Our network

Look for JROTC cadets collecting for the Empty Stocking Fund Nov. 3-4 | Community Spirit

Title (Max 100 Characters)

Look for JROTC cadets collecting for the Empty Stocking Fund Nov. 3-4
Look for JROTC cadets collecting for the Empty Stocking Fund Nov. 3-4

More than 2,000 JROTC cadets from 30 metro Atlanta high schools
to participate in historic fundraising effort

On Saturday, November 3rd and Sunday, November 4th, visitors to metro Atlanta Kroger stores are likely to be met by a smiling, uniformed JROTC cadet with an Empty Stocking Fund logo, as more than 2,000 cadets representing 30 metro Atlanta high schools’ JROTC programs will be working outside metro Kroger stores to raise awareness of and contributions for The Empty Stocking Fund, an Atlanta-based, Atlanta-serving non-profit organization that has been providing holiday gifts to Atlanta’s neediest children since 1926. 

This year, the charity expects a record number of children — more than 55,000 — to need their services. According to Manda Hunt, The Empty Stocking Fund’s Executive Director, the contributions collected by the JROTC volunteers are a crucial part of that effort. “Not only do they raise a lot of money to help children in need, but they help increase visibility for our organization. That’s so important to a grassroots organization like ours.”

The partnership with JROTC is a long-standing tradition that dates back to the 1930s.  It was established based on the community spirit of young people helping young people. Over a two-day period, thousands of JROTC volunteers from metro Atlanta high schools collect donations throughout their communities.  In 2011, approximately 2,500 JROTC cadets representing the Army, Navy Air Force and Marines, raised more than $97,000 for the organization, enough to provide gift packages to 5,000 children.

Although The Empty Stocking Fund receives contributions from many of Atlanta’s largest corporations including AMERIGROUP, AT&T, Coca-Cola, Cox Media Group, Georgia Power, The Home Depot, InterContinental Hotels Group, UPS, and Wells Fargo, the overwhelming majority of the approximate $1.25 million it requires annually comes from individuals who make donations via JROTC Drive contributions, Sponsor-A-Child campaigns at their place of work, or in response to advertisements or mailings.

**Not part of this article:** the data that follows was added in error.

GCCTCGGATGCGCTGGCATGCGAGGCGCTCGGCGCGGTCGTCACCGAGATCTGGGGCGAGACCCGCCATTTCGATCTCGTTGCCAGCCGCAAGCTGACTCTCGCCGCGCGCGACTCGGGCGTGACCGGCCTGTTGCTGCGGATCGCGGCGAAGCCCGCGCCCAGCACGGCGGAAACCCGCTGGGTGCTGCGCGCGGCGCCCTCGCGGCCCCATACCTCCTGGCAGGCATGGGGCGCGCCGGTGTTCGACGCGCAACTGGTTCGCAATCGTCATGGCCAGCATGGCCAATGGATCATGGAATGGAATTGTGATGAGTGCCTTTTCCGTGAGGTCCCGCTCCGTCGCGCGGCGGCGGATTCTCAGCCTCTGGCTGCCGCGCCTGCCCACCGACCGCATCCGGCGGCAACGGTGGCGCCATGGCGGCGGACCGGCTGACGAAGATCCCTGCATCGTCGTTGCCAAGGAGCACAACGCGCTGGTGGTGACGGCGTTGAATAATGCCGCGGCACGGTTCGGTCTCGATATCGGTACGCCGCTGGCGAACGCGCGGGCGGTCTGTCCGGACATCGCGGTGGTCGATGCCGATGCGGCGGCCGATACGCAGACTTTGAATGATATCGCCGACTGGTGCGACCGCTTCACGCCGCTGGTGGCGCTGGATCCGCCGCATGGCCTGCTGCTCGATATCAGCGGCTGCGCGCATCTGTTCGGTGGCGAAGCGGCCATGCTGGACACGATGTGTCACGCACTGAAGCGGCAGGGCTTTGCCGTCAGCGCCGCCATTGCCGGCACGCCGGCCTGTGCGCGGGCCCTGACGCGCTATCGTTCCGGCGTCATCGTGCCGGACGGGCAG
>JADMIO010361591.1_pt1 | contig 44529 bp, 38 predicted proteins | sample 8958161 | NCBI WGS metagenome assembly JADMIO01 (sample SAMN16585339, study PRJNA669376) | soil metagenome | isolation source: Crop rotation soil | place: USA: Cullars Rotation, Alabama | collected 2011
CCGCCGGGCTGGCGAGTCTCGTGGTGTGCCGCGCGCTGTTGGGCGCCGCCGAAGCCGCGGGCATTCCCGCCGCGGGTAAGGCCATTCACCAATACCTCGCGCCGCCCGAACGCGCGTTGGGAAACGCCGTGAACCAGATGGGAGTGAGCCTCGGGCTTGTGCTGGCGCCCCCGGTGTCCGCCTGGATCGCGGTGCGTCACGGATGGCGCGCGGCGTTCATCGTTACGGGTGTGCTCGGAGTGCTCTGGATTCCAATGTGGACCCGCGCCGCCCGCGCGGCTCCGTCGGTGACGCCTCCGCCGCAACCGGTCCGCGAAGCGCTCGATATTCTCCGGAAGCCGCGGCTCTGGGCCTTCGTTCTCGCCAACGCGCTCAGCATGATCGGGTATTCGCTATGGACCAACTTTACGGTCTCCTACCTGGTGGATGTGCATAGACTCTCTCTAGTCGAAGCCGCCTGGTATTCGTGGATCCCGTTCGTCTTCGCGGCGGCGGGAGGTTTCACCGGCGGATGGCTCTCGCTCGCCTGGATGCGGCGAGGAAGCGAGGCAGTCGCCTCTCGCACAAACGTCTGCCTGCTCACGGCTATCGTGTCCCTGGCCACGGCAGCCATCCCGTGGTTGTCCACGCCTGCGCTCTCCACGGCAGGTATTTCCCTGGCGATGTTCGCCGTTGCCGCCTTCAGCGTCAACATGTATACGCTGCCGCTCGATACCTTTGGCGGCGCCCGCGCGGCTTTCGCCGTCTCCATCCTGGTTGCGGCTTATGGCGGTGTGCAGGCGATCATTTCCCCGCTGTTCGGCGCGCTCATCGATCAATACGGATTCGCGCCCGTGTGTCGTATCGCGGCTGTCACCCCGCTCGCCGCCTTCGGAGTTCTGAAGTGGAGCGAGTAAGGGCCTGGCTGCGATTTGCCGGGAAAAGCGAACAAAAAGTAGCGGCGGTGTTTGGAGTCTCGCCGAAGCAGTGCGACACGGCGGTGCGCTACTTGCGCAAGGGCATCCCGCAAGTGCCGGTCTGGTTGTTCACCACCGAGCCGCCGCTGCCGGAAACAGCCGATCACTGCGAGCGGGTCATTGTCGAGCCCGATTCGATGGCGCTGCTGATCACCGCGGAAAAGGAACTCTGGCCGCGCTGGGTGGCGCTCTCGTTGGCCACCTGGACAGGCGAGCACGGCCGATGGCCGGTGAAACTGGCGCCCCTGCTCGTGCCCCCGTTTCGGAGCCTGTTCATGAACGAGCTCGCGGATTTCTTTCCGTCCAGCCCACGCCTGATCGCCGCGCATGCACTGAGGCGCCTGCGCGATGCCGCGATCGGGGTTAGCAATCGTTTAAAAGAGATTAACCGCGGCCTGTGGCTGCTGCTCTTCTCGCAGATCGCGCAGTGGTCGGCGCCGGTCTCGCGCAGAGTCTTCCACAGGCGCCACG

Santa Claus is expected to put in an appearance at some Kroger stores, thanking the cadets for helping make sure all of Atlanta’s children receive a gift this holiday season.

Through its Family2Family project, WSB-TV will support the cadets’ efforts by increasing awareness of the program.  As one of the project’s underwriters, Kroger and American Signature Furniture stores will allow the cadets to fundraise onsite at more than 70 metro area stores throughout the weekend. 

“The JROTC Drive weekend is a great experience to work with these young people and share their enthusiasm in helping the less fortunate families in our communities,” said Glynn Jenkins, director of communications and public relations for Kroger’s Atlanta Division.

The Empty Stocking Fund only has two full-time employees. Without the generous support of corporate sponsors, individual donors, and volunteers none of this would be possible. 

“Since the economic downturn of 2008, donations have dropped while the number of children who need our services has continued to rise,” said Hunt. “This year more than ever, The Empty Stocking Fund needs the support of the Atlanta community. If you see a cadet in your neighborhood, please support their efforts by making a contribution.”

About The Empty Stocking Fund

The Empty Stocking Fund empowers parents and guardians of children living at or below the poverty level throughout metro Atlanta by providing them with an opportunity to give their children gifts at Christmas time.  Through relationships with wholesale distributors, the non-profit organization purchases brand new items in sufficient quantities to offer a variety of age- and gender-appropriate choices.  For more information or to make a contribution, please visit www.emptystockingfund.org.